Create self-driving trucks inside Euro Truck Simulator 2

In the field of Autonomous Driving, several papers employ the game TORCS as a testing tool for research. TORCS, which stands for The Open Racing Car Simulator, has been cited over 20 times, and more than 300 papers have used the game for developing artificial intelligence algorithms.

TORCS was first released in 1997.

While TORCS is fine, we wanted a more modern simulation environment with realistic graphics and physics. After a few weeks of coding, we came up with europilot: an open source project that enables you to create self-driving trucks inside Euro Truck Simulator 2 (ETS2).

Truck driving itself inside Euro Truck Simulator 2

We got started on the project out of frustration, when we wanted to create a self-driving program with neural networks. What we found on the web was either partly closed source, hard to build, limited in features, unrealistic graphics, or compatible only with Windows (We don’t have Windows).

Unlike most games, ETS2 runs on OS X and Linux, as well as Windows.

So we created a tool to control ETS2 with python, which runs on OS X and Linux.

Quick tip: Steam has periodic sales that sells ETS2 for $4.99. A quick Google search will find you other sellers that have the game on sale.

Delving into the project, europilot is a bridge between ETS2 and your python program. The usage can be largely divided into two cases.

I. Creating driving datasets used for training neural networks.

  • By specifying the area of the screen to capture, europilot captures the screen along with the steering wheel data. This data is nicely formatted into a csv file.

II. Testing self-driving programs.

  • Europilot can create a virtual joystick driver that can be recognized inside ETS2. A real-time inference network can use this joystick to output the relevant steering commands to control the truck inside the game.

We tried to make the project easy to use. There are example notebook files that takes you through each step. All in all the project is fairly simple, because the project relies heavily on other open source projects. Feel free to dive into the source code.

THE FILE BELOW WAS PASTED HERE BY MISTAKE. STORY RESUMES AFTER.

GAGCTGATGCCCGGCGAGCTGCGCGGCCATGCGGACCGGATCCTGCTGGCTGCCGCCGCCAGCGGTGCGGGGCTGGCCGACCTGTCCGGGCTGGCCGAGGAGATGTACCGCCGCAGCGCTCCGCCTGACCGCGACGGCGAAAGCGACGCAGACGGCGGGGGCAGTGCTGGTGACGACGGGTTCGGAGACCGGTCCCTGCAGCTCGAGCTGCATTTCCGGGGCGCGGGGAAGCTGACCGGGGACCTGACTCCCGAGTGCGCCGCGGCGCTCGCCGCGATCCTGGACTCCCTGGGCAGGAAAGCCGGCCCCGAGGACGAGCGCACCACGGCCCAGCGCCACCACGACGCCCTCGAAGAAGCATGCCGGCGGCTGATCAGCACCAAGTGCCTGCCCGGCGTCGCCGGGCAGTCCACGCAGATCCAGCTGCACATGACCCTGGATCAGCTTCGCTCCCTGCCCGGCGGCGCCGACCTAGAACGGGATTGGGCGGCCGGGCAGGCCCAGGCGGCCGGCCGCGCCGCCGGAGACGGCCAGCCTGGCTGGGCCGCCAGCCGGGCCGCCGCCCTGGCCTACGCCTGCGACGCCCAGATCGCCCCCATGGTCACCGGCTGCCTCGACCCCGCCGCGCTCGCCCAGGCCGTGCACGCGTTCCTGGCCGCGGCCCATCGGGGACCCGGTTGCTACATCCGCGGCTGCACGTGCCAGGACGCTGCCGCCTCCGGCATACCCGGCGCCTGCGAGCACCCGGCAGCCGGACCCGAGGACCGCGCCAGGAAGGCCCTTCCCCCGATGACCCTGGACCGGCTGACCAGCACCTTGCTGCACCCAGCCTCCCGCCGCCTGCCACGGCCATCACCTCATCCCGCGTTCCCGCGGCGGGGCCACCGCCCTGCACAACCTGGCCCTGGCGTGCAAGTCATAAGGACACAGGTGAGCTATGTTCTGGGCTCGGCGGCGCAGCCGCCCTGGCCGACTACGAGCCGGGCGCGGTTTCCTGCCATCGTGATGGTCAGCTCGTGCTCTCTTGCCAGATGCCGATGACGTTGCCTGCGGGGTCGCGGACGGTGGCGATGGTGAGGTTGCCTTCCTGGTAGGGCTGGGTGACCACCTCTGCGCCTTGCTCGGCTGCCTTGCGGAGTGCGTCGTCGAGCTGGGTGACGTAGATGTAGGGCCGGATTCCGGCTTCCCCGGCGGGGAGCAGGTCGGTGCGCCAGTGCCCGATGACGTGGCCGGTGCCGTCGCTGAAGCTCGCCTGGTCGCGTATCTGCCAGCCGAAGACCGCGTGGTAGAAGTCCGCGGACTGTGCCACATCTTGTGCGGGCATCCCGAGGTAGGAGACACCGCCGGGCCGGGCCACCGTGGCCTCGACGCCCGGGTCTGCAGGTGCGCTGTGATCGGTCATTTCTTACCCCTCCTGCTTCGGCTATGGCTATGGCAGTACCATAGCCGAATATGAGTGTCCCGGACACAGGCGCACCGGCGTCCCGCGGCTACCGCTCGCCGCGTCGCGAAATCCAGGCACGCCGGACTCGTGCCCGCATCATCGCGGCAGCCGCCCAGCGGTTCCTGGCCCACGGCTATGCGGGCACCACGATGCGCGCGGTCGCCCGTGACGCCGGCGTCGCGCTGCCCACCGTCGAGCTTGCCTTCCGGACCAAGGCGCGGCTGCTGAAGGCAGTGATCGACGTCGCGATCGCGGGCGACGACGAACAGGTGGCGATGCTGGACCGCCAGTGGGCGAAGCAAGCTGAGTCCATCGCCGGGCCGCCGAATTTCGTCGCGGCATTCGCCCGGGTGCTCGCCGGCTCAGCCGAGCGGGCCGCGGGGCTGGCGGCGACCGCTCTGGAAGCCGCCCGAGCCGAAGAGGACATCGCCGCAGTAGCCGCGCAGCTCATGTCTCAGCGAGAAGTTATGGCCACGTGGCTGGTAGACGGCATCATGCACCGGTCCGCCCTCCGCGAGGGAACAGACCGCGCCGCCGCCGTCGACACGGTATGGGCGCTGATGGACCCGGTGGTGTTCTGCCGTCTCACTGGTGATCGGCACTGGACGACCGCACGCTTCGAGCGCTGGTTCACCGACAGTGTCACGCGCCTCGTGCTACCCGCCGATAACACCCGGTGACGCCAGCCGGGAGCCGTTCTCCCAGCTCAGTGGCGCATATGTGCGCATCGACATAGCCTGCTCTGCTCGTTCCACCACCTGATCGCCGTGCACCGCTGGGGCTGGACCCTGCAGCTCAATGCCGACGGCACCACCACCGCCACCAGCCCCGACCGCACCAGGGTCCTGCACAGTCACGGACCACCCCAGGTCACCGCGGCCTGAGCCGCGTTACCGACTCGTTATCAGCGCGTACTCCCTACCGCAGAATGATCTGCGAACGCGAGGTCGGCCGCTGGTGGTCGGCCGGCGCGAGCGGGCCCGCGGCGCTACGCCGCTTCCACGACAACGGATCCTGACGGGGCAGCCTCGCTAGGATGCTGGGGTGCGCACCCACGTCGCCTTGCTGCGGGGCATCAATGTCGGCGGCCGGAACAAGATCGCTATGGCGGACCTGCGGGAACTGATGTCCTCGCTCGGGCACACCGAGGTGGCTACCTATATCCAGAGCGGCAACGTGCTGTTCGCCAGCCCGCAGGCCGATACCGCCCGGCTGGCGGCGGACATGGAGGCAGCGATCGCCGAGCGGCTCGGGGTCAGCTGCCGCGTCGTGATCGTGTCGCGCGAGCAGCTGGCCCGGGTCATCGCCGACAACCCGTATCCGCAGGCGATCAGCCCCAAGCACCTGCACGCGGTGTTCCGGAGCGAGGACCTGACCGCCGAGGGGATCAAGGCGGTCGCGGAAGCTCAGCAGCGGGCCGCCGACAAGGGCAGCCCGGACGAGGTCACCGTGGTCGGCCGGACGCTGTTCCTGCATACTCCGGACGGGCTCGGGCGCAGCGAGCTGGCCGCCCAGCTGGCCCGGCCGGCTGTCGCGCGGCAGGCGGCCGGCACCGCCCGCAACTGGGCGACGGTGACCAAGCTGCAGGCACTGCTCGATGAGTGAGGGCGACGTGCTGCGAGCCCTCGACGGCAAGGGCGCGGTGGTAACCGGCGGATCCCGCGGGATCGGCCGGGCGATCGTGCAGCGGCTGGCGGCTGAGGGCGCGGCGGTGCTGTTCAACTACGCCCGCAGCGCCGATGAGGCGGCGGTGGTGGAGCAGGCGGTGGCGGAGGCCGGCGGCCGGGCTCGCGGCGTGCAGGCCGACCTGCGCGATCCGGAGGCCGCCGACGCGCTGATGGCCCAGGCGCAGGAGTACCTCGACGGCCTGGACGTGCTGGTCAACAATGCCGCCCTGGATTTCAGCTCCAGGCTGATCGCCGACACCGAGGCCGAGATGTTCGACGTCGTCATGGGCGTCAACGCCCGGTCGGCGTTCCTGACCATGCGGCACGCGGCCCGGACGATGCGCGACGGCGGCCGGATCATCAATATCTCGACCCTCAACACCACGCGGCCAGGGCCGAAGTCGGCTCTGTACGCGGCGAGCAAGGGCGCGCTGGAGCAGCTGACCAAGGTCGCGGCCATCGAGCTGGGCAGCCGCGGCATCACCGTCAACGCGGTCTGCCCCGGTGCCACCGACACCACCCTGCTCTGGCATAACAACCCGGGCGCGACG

There are several approaches to creating self-driving programs. In the paper DeepDriving: Learning Affordance for Direct Perception in Autonomous Driving, the authors describe three major paradigms.

Today, there are [three] major paradigms for vision-based autonomous driving systems: mediated perception approaches that parse an entire scene to make a driving decision, and behavior reflex approaches that directly map an input image to a driving action by a regressor … [and] a third paradigm: a direct perception based approach to estimate the affordance for driving.
Three approaches described in DeepDriving paper.

We implemented a “behavior reflex”, or “end-to-end” approach, inspired by the paper End to End Learning for Self-Driving Cars. The paper presents PilotNet, a CNN architecture that maps front-facing camera frames to steering commands.

The training process described in NVIDIA’s paper

Our implementation is similar to the model presented in the paper. However our implementation only includes frames from one front-facing camera, and doesn’t have data augmentation. It also has Batch-Normalization after every layer, and a larger input size than the original model in the paper. We found out that even without data augmentation and a training set of only 5 hours, the model worked surprisingly well.

Truck driving on curved road
Truck driving while raining at night

While there is more work to do, we wanted early feedback from the community to help shape the future of the project. Hope you find the project useful, or at least amusing.

You can visit the project at